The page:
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Octopussy and Pussy Poo

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We were planning to write up Rajasthan in a single blog entry but, now it comes to it there is quite a lot to say, so we will make it a Christmas Special two part-er! So, first impressions of Rajasthan were good based on the morning train service from Agra to Jaipur, which was very civilised and ran exactly as scheduled, a rare event so far on our Indian travels. Jaipur also seemed more pleasant and orderly than many of the previous cities we have visited. We found a decent guest house on a pretty side-street with lots of flowers to call home for a couple of days, it had a very lovely roof terrace overlooking a small fort - which had a face in it (see pics).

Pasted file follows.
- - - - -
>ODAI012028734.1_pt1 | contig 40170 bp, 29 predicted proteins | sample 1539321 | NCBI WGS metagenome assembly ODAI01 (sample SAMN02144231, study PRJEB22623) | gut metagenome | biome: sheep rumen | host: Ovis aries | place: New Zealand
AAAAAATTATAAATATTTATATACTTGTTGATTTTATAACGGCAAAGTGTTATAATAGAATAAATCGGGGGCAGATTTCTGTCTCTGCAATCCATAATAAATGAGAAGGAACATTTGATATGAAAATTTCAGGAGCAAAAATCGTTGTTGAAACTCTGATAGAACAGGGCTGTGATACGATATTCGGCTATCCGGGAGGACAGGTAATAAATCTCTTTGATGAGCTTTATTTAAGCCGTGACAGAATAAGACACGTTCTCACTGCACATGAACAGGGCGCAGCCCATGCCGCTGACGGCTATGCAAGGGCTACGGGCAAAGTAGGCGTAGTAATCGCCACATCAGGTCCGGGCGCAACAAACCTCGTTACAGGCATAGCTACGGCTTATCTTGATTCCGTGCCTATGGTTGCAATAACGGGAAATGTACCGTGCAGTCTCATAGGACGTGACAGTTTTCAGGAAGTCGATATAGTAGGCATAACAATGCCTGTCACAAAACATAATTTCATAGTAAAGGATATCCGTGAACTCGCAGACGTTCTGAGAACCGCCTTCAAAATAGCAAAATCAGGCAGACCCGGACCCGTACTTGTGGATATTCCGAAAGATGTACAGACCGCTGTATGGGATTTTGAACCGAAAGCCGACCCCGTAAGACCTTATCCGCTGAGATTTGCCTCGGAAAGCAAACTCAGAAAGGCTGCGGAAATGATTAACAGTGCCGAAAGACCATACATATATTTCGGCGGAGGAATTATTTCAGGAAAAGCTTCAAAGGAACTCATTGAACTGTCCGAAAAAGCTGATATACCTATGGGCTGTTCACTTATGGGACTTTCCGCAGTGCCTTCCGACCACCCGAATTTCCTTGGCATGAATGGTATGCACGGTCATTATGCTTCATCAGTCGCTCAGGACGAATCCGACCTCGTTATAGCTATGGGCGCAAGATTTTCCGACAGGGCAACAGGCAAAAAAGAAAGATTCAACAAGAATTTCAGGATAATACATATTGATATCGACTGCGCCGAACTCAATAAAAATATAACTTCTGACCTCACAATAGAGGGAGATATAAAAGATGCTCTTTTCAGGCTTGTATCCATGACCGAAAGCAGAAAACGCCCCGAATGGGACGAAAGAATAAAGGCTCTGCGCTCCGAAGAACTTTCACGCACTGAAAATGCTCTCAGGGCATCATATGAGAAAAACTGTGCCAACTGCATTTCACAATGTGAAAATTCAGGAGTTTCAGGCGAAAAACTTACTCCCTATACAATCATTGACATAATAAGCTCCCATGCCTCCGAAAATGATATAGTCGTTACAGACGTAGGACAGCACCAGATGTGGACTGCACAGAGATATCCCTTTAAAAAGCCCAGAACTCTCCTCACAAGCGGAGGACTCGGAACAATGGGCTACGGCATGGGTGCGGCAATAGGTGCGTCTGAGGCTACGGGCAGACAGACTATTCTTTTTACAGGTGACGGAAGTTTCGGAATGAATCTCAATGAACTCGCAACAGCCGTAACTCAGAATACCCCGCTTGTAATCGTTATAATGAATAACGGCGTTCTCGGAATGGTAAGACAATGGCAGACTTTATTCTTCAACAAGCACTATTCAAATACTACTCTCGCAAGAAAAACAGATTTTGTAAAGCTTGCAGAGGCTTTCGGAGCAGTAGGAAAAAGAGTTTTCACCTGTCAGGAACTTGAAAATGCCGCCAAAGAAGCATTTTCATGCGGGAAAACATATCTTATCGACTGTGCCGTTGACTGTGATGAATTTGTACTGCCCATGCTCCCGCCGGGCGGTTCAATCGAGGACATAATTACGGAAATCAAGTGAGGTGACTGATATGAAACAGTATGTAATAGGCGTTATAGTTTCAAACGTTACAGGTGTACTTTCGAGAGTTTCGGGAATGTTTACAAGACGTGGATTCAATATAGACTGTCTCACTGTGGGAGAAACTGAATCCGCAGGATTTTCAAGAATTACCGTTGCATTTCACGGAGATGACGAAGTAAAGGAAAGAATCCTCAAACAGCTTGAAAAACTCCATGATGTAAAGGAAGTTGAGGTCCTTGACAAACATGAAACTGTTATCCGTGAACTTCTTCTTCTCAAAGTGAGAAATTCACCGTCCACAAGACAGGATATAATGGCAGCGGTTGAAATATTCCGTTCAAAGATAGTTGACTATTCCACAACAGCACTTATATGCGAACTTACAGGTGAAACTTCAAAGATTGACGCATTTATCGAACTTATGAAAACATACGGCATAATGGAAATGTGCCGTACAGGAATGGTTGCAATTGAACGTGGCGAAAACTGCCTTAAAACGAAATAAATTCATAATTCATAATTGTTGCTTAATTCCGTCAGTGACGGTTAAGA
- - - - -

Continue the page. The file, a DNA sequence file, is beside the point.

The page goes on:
Jaipur city is known as the Pink City, due to the pink (ish) walls of its old town buildings. Our first mission was to find a phone shop to get a new Indian SIM card, this had been v easy to do in Kolkata... But as with many things in India, this simple task proved to be anything but simple. We made the mistake of assuming it would be easier to go to an actual Vodafone shop, rather than a street stand as before, only to be told that our photo was not acceptable to Vodafone because it was scanned (yet we used it to cross borders no problem and got a Vodafone SIM with one of the same photos in Kolkata, but in Jaipur they apparently have higher requirements than in West Bengal or indeed the Nepali border authorities… We think that the lady in the store couldn’t be arsed, maybe we arrived just at her lunch time!) Much trudging about later we found somewhere that could provide a SIM and data/call package, but it took two days and 3 more visits to the stall to get it activated and charged up, we won’t bore anyone with the details but just that - Indian bureaucracy strikes again.